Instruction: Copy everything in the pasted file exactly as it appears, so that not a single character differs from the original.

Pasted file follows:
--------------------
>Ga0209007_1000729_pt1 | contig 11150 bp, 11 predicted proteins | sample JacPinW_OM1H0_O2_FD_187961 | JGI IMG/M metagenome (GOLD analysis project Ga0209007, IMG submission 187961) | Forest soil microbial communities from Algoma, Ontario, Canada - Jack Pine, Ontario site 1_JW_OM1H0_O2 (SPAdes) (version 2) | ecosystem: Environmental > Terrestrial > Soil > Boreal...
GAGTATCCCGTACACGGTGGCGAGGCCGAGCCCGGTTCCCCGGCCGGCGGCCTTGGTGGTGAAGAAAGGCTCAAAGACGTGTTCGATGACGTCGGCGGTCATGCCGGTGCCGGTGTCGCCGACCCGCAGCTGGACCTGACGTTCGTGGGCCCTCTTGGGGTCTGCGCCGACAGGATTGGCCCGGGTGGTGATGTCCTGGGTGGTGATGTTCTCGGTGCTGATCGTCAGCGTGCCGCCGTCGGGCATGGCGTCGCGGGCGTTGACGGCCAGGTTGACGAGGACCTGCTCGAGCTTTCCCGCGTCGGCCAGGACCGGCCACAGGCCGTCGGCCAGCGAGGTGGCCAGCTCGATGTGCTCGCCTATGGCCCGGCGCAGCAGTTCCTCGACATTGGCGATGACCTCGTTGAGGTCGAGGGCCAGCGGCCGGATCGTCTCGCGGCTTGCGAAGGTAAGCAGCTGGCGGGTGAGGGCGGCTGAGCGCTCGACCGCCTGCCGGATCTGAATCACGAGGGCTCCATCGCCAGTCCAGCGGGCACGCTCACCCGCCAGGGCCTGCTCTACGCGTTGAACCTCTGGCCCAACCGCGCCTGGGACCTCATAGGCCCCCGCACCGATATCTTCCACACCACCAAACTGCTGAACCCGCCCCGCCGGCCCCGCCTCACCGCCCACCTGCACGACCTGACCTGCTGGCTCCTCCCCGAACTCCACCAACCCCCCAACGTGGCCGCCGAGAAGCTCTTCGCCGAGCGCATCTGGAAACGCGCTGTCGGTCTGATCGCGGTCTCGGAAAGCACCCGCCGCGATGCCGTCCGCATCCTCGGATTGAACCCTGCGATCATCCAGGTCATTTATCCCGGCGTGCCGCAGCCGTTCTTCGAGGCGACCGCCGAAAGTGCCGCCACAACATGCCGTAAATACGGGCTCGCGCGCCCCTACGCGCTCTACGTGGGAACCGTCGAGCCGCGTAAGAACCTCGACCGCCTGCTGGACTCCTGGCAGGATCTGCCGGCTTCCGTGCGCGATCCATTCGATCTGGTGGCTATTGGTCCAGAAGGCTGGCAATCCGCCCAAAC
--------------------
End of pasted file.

>Ga0209007_1000729_pt1 | contig 11150 bp, 11 predicted proteins | sample JacPinW_OM1H0_O2_FD_187961 | JGI IMG/M metagenome (GOLD analysis project Ga0209007, IMG submission 187961) | Forest soil microbial communities from Algoma, Ontario, Canada - Jack Pine, Ontario site 1_JW_OM1H0_O2 (SPAdes) (version 2) | ecosystem: Environmental > Terrestrial > Soil > Boreal...
GAGTATCCCGTACACGGTGGCGAGGCCGAGCCCGGTTCCCCGGCCGGCGGCCTTGGTGGTGAAGAAAGGCTCAAAGACGTGTTCGATGACGTCGGCGGTCATGCCGGTGCCGGTGTCGCCGACCCGCAGCTGGACCTGACGTTCGTGGGCCCTCTTGGGGTCTGCGCCGACAGGATTGGCCCGGGTGGTGATGTCCTGGGTGGTGATGTTCTCGGTGCTGATCGTCAGCGTGCCGCCGTCGGGCATGGCGTCGCGGGCGTTGACGGCCAGGTTGACGAGGACCTGCTCGAGCTTTCCCGCGTCGGCCAGGACCGGCCACAGGCCGTCGGCCAGCGAGGTGGCCAGCTCGATGTGCTCGCCTATGGCCCGGCGCAGCAGTTCCTCGACATTGGCGATGACCTCGTTGAGGTCGAGGGCCAGCGGCCGGATCGTCTCGCGGCTTGCGAAGGTAAGCAGCTGGCGGGTGAGGGCGGCTGAGCGCTCGACCGCCTGCCGGATCTGAATCACGAGGGCTCCATCGCCAGTCCAGCGGGCACGCTCACCCGCCAGGGCCTGCTCTACGCGTTGAACCTCTGGCCCAACCGCGCCTGGGACCTCATAGGCCCCCGCACCGATATCTTCCACACCACCAAACTGCTGAACCCGCCCCGCCGGCCCCGCCTCACCGCCCACCTGCACGACCTGACCTGCTGGCTCCTCCCCGAACTCCACCAACCCCCCAACGTGGCCGCCGAGAAGCTCTTCGCCGAGCGCATCTGGAAACGCGCTGTCGGTCTGATCGCGGTCTCGGAAAGCACCCGCCGCGATGCCGTCCGCATCCTCGGATTGAACCCTGCGATCATCCAGGTCATTTATCCCGGCGTGCCGCAGCCGTTCTTCGAGGCGACCGCCGAAAGTGCCGCCACAACATGCCGTAAATACGGGCTCGCGCGCCCCTACGCGCTCTACGTGGGAACCGTCGAGCCGCGTAAGAACCTCGACCGCCTGCTGGACTCCTGGCAGGATCTGCCGGCTTCCGTGCGCGATCCATTCGATCTGGTGGCTATTGGTCCAGAAGGCTGGCAATCCGCCCAAAC